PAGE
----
Drapeau responded to Marques’ review, arguing that she and her friends had been blocking the exit after the club’s closing. Apparently, the security agent had asked for them to move but they became aggressive. That is when she allegedly scratched him and pulled out his hair. 

The Link viewed images presented by Drapeau, which are also linked in his Google response, of the security guard from the video with bruising and scratches across his forehead, and a long dreadlock on the floor. The Link cannot confirm these images are from the same incident.

Second alleged incident

Andres, a friend of Meagher, alleges that his sister was assaulted by staff after her friend lost her coat check number chip and attempted to re-enter the club. 

“My friends and I started to head to the back area of the coat check so we wouldn’t block the doorway,” alleges Andres’ sister in a testimony provided to The Link. “When suddenly this man stood in front of me and started yelling that I had to leave.” 

“These other two guys started to grab me and push me towards the stairs. I had three guys touching me inappropriately,” the sister added. After the incident, Andres told The Link that his sister informed him that a security guard grabbed her breast.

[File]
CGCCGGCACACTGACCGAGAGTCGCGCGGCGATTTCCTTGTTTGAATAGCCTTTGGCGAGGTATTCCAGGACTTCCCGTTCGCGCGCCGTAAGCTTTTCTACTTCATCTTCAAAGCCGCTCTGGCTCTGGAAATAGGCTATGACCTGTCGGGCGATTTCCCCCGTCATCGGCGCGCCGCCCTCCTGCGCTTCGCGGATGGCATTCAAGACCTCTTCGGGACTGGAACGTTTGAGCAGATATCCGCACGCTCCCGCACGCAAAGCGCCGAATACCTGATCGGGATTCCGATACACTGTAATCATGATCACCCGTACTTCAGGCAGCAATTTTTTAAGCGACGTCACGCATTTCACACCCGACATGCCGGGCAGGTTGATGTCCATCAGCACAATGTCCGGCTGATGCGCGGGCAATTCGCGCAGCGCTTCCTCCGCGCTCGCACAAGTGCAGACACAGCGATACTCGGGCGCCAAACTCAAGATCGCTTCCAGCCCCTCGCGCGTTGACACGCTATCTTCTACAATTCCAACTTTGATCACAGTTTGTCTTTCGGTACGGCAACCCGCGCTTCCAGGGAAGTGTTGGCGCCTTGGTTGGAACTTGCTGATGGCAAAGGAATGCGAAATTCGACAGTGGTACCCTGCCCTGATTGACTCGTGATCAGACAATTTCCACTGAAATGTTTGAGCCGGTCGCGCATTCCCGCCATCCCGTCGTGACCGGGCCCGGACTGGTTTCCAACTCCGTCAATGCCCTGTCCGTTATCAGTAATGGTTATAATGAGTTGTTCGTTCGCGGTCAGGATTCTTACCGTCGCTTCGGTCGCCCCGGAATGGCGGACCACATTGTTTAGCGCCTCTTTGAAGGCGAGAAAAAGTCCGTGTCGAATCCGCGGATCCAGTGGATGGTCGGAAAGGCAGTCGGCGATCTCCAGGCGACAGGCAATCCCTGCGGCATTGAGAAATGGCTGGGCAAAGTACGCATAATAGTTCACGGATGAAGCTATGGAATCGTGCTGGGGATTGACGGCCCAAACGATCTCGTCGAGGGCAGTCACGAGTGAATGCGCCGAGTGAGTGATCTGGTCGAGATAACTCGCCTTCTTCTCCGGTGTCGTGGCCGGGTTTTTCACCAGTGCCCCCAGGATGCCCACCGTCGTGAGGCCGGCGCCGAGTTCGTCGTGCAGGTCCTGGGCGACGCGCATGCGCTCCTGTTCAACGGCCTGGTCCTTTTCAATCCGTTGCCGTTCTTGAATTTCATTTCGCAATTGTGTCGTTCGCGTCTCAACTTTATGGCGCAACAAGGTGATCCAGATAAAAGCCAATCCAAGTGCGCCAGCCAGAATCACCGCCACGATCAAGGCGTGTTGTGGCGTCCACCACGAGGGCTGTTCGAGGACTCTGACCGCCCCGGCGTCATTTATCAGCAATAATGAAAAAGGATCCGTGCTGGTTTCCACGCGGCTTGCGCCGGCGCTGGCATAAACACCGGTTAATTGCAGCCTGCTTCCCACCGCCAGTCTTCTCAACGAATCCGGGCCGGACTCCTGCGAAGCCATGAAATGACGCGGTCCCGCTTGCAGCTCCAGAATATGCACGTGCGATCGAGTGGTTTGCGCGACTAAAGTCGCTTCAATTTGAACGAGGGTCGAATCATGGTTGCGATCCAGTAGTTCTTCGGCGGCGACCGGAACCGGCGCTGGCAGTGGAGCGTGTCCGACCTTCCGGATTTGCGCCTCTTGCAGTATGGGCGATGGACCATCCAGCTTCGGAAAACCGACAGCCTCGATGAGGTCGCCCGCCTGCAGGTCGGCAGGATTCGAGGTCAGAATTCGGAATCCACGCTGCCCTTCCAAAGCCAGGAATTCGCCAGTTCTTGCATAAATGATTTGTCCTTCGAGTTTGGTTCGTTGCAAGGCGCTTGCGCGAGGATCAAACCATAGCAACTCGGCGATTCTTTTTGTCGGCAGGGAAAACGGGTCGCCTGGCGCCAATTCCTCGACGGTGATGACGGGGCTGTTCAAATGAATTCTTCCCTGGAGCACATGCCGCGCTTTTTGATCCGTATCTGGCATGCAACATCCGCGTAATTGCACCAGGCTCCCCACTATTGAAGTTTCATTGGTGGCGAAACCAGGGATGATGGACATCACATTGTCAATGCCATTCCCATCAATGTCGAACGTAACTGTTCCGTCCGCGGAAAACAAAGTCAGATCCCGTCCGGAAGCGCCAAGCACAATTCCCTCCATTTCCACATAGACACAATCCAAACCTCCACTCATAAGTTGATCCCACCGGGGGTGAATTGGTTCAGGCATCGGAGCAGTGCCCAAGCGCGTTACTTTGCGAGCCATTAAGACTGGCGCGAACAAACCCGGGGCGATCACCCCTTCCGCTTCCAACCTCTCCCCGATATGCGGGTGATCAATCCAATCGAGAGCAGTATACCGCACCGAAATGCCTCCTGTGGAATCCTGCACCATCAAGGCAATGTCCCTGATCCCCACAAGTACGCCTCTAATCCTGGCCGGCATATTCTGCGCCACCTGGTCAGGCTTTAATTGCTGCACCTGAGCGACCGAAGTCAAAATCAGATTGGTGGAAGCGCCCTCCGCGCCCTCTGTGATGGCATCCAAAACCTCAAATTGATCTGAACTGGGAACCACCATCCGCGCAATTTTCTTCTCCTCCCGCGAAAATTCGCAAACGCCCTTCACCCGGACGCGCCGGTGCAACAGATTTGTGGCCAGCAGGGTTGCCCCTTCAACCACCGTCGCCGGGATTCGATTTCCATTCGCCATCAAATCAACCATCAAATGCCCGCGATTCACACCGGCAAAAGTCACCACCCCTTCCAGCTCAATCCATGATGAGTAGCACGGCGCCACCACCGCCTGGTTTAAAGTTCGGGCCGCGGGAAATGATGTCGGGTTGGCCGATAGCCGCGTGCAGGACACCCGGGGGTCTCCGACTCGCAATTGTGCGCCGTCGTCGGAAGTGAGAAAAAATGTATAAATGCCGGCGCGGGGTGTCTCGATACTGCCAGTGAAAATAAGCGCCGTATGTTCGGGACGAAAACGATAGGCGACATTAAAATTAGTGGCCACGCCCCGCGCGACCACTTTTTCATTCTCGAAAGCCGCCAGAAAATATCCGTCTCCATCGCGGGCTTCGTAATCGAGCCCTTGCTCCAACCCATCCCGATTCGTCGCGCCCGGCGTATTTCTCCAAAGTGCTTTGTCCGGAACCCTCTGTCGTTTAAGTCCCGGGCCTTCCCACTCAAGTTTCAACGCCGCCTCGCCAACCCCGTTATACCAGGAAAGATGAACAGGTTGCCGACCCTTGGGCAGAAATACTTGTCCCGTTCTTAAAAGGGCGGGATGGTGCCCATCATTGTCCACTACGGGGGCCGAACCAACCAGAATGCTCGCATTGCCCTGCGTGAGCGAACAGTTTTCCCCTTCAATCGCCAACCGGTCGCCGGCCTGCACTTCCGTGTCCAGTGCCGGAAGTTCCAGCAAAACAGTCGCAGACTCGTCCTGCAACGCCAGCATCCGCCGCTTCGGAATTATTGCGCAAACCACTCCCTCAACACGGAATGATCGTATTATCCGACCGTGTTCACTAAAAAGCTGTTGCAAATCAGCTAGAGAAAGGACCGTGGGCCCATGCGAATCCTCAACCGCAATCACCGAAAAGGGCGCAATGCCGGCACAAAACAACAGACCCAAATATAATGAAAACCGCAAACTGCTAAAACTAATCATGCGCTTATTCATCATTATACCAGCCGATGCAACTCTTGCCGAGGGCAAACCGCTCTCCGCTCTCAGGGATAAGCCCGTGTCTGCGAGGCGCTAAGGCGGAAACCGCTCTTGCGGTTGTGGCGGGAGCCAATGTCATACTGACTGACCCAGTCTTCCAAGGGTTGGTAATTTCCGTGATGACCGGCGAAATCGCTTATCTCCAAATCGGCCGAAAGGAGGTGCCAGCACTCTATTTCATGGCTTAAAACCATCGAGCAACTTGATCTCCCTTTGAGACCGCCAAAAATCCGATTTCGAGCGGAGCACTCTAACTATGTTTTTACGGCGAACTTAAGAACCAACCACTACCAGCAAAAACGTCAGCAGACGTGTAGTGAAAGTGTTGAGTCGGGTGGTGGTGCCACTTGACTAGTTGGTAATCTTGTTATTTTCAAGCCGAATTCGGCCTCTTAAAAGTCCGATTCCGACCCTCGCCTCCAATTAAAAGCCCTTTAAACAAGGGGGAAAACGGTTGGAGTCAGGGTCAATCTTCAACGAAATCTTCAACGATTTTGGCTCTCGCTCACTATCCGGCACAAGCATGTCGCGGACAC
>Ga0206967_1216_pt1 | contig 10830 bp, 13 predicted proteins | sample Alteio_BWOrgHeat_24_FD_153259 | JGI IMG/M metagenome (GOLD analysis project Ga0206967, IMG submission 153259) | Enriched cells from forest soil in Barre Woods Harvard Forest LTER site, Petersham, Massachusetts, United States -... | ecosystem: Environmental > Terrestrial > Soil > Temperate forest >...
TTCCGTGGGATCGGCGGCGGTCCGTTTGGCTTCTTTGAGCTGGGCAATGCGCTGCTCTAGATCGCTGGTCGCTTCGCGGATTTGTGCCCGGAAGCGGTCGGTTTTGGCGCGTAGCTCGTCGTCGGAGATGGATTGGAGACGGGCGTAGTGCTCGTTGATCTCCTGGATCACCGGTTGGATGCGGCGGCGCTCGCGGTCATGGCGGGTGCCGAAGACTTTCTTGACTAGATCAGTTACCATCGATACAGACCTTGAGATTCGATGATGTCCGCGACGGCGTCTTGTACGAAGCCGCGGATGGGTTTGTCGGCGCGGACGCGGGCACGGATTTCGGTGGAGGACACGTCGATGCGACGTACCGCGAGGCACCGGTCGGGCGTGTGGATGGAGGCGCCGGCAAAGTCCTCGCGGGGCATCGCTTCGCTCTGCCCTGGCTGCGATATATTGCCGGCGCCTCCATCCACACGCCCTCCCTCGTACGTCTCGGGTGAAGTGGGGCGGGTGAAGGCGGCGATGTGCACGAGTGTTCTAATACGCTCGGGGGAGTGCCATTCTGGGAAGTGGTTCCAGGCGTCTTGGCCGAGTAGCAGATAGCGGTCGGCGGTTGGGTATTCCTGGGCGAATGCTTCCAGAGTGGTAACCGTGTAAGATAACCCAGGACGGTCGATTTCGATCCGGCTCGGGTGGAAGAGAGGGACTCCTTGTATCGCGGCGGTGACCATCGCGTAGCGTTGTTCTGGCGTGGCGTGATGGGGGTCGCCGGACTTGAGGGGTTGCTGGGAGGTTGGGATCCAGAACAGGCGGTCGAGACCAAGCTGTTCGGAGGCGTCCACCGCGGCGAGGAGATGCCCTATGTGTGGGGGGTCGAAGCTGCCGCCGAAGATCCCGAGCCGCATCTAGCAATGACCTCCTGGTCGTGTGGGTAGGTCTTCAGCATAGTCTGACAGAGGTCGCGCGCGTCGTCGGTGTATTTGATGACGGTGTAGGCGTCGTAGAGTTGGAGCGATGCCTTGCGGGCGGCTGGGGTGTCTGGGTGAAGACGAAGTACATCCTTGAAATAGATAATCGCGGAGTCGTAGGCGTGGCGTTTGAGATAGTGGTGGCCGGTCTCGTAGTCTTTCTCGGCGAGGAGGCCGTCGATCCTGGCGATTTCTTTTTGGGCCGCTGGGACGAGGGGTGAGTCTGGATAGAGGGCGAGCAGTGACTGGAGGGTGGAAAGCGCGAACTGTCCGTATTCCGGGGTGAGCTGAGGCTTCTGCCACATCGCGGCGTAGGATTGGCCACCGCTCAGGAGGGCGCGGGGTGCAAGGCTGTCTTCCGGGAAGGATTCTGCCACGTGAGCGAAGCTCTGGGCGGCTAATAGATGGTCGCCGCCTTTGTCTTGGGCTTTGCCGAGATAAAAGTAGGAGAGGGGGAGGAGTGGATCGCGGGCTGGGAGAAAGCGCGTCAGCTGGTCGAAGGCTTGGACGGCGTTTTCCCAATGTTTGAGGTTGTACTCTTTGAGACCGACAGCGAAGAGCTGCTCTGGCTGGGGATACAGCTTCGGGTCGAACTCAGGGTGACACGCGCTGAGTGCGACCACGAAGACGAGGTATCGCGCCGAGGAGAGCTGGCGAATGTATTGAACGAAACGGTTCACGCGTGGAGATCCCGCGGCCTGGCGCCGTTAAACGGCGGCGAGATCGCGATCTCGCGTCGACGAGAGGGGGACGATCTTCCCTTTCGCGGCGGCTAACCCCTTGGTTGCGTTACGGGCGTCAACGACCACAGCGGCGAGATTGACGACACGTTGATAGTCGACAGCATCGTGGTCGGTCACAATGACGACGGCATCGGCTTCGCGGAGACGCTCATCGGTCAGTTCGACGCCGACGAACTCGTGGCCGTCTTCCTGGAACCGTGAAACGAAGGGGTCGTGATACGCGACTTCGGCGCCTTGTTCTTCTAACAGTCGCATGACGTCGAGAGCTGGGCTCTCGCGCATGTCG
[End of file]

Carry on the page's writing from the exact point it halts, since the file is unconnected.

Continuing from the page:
“One of them had his hands wrapped tightly around my wrist. I felt vulnerable,” explained Andres’ sister, “I remember telling them that I didn’t want to go wait for my friends on the street because, as a woman, I feel unsafe. And they told me to go be a girl on the streets as they touched me inappropriately. After that, I quickly left and the famous abusive security guard at the door pushed me as I walked out.”

In response to this story, Drapeau admits that he was there for this incident. 

Drapeau claims that the woman was blocking the way into the club, and another employee told her she can go inside the club to wait until 3 a.m. According to Drapeau, she refused to move, prompting him to escort her out. 

In security footage provided by Drapeau, the woman appears to attempt to re-enter the club, but then is blocked by club staff. She is then pulled back towards the staircase by Drapeau who wraps his arm around her neck, pulling her backwards. The Link has confirmed that this footage is of the same incident.

Concordia students preparing to hand out ‘Before heading into Club Unity, please read’ flyers at the metro near the nightclub. Photo Abby Cole

Mishandling of alleged overdose

A Concordia student alleges her boyfriend had a drink spiked with an illegal substance at Unity, resulting in an overdose and hospitalization. 

In retrospect, she said “I’ve only seen him like this one other time, when he had been drugged.” She noted that she thought the drink looked cloudy but assumed it was a dirty glass.